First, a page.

Van Johnson, Gay Superstar

Van Johnson was a huge star in the 1940s. His red hair, freckles and cute face made him the bobby-soxer's delight during World War II. His story—much like Rock Hudson in the following decade&...


June 22, 2013 :: 7:05 PM

Van Johnson was a huge star in the 1940s. His red hair, freckles and cute face made him the bobby-soxer’s delight during World War II. His story—much like Rock Hudson in the following decade—is of a gay man who had to pretend to be straight and live a lie for most of his life. But unlike Rock Hudson, whose short-lived marriage was pretty much ignored by his fans and the press, Van Johnson’s marriage caused almost as much scandal as any revelations of his gay life.

Van Johnson was the only child of a Swedish immigrant plumber. His alcoholic mother deserted the family when Van was a child, and he was raised by a strict unloving father. Van became a dancer and eventually landed in the chorus of Too Many Girls with Desi Arnaz and Pal Joey with Gene Kelly. During this period, Van became close friends with Lucille Ball and Desi Arnaz, and this friendship with Lucy would be one of his luckiest breaks.

After a six-month contract with Warner Brothers flopped, Van Johnson was ready to leave Hollywood and return to New York. According to legend, Lucy and Desi took the despondent young actor to famous Chasen’s restaurant for a farewell dinner. Upon spotting MGM casting director Billy Grady, Lucy dragged Van over and basically told Grady that MGM would be crazy not to sign Van to a contract.

Grady was probably as impressed with Lucy’s enthusiasm as he was with the tall, handsome, shy young man at her side. Van was signed and did a couple of small parts when his big break came—and almost went. He was cast as the young pilot in A Guy Named Joe with mega stars Spencer Tracy and Irene Dunne. Midway through the film’s production, Van was involved in a near-fatal car accident that almost killed him and left him with a metal plate in his forehead. Laid up for weeks, MGM planned to replace Johnson and recast the part, but both Irene Dunne and Spencer Tracy insisted the production halt and wait for Johnson’s return. Had these two huge stars not intervened, Van Johnson might never have become a movie star.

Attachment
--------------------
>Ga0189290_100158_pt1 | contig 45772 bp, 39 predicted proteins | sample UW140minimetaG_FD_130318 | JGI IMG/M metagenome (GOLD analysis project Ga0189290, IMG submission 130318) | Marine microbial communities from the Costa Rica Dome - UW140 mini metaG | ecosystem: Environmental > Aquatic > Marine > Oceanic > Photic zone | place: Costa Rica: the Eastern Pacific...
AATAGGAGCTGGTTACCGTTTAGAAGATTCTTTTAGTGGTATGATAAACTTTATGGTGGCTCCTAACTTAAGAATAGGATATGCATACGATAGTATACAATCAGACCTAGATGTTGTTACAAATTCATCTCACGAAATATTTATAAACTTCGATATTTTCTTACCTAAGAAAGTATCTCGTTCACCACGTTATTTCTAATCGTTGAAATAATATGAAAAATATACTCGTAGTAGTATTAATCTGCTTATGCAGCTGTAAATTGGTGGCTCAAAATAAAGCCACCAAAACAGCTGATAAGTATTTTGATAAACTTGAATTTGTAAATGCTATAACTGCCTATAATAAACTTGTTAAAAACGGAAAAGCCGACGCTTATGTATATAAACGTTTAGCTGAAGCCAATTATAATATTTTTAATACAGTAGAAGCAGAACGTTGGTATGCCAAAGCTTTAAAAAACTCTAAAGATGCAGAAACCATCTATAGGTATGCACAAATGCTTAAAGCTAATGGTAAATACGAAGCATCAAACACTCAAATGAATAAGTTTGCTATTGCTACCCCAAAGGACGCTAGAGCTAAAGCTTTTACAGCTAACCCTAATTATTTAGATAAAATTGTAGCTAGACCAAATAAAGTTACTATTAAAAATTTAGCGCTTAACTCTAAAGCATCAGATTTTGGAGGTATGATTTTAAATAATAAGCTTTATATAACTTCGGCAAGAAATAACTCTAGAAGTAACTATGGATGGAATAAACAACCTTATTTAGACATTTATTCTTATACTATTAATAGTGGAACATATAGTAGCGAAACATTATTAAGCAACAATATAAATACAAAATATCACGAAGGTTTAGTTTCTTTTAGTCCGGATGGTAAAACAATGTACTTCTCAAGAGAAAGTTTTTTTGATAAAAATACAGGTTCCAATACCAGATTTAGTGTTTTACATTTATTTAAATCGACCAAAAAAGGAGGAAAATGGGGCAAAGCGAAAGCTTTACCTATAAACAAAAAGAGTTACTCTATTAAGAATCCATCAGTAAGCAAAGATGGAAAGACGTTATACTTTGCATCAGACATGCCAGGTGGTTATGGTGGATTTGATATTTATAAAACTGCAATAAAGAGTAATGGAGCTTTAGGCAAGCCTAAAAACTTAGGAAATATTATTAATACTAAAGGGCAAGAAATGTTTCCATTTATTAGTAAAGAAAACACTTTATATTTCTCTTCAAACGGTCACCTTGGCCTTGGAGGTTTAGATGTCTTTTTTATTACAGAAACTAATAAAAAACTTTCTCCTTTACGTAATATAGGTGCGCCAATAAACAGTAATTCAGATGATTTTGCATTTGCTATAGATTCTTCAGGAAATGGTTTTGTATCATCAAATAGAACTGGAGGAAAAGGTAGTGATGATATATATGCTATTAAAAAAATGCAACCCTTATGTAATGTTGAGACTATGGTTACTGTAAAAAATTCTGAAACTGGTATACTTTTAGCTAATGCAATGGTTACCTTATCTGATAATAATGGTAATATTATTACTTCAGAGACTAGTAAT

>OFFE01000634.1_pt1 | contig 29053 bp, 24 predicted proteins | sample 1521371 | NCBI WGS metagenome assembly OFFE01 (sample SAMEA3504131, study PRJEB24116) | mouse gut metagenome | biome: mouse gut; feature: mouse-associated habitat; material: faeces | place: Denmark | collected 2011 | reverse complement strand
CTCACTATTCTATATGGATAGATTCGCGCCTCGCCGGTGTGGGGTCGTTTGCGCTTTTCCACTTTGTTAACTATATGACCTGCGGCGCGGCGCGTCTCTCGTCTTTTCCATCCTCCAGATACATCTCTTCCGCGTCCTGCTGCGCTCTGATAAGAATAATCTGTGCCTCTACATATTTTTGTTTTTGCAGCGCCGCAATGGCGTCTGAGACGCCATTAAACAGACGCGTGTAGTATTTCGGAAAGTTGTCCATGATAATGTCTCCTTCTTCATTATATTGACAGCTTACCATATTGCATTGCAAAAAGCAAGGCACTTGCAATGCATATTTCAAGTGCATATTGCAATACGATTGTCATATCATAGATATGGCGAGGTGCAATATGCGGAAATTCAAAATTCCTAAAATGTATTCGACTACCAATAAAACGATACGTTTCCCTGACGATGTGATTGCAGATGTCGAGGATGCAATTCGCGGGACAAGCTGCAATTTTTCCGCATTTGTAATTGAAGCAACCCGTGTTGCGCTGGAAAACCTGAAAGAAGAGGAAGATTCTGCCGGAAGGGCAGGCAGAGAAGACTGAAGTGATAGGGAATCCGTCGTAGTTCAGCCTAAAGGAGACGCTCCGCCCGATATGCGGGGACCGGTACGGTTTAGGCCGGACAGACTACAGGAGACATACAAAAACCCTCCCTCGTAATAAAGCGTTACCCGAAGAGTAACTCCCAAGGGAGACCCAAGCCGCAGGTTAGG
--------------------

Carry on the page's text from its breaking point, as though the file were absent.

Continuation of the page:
Now exempt from the military, Johnson was given the lead in Thirty Seconds Over Tokyo, which was a smash hit when released in 1944. By 1945 Van Johnson was on the cover of every movie magazine and was tied with Bing Crosby as the top box office star of the year. Van was then cast with June Allyson and Esther Williams in a number of popular films.

Van Johnson was best pals with Keenan Wynn and his wife Evie Wynn. The three of them were inseparable, which led to a number of lurid rumors. Other rumors included Van being busted in a Hollywood men’s room for ‘indecent acts.’ At this point, MGM boss L.B. Mayer insisted that Johnson get married. According to Evie Wynn (quoted in Scott Eyman’s biography of Mayer), she was called in by Mayer and told that she was the only woman that Van would agree to marry. Mayer threatened to cancel her husband’s contract if Evie did not divorce Keenan and marry Van. She did as she was told.

Van Johnson married Evie Wynn the day after her divorce was finalized. The fan furor over this was unbelievable, as Van lost many of his female movie fans. Keenan Wynn’s father—comic Ed Wynn—added fuel to the fire when he stated, “I can’t keep them straight. Evie loved Keenan, Keenan loves Evie. Van loves Keenan. Keenan loves Van.” The gossip and conjecture about this volatile trio continued for years. Van and Evie had a daughter and raised Evie’s two sons from Keenan Wynn.

Van Johnson’s career at MGM lasted until 1954, and he did make a number of good films with divas Judy Garland and Elizabeth Taylor. In 1961, Van and Evie separated, divorcing in 1968. Johnson later stated it was “the ugliest divorce in Hollywood history. I make out checks every week to Dragon Lady and carry them through the snow at 4 a.m., if necessary, to get them in the mail on time.”

Van Johnson was officially ‘outed’ when his stepson, Ned Wynn, in his bittersweet memoir We Will Always Live in Beverly Hills, stated that the marriage broke up when Van took up with a male dancer in the London production of The Music Man. Wynn quotes his mother as saying that Van had left her “for a man, a boy really. He’s the lead boy dancer.”

Evie Wynn Johnson died bitter and broke in Florida in 2004. For years there were reports that she was going to write a blistering tell-all called All About Evie, but it never appeared. Van also became totally estranged from his only child. She later wrote a scathing article about her father.
Van Johnson was a charming, talented actor who did personify the boy next door. He lived until 92 and died in 2008. Unfortunately, he lived in an age when actors had to be straight. In today’s world, actors like Neil Patrick Harris can flourish and be totally open about their sexuality. But Van Johnson lived in an age that now seems prehistoric in terms of sexuality and personal freedom. Van Johnson could still be the boy next door today, but it would a very different boy from the cute redhead who entranced American movie audiences in 1945.

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